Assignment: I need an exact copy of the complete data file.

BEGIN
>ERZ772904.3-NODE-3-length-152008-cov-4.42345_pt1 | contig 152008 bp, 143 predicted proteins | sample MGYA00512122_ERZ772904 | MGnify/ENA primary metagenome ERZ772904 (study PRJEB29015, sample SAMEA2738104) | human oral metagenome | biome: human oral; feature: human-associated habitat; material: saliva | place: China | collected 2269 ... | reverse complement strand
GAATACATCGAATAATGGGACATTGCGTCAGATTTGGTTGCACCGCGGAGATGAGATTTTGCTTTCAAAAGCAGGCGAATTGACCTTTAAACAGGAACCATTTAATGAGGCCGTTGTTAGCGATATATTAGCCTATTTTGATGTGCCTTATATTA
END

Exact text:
>ERZ772904.3-NODE-3-length-152008-cov-4.42345_pt1 | contig 152008 bp, 143 predicted proteins | sample MGYA00512122_ERZ772904 | MGnify/ENA primary metagenome ERZ772904 (study PRJEB29015, sample SAMEA2738104) | human oral metagenome | biome: human oral; feature: human-associated habitat; material: saliva | place: China | collected 2269 ... | reverse complement strand
GAATACATCGAATAATGGGACATTGCGTCAGATTTGGTTGCACCGCGGAGATGAGATTTTGCTTTCAAAAGCAGGCGAATTGACCTTTAAACAGGAACCATTTAATGAGGCCGTTGTTAGCGATATATTAGCCTATTTTGATGTGCCTTATATTA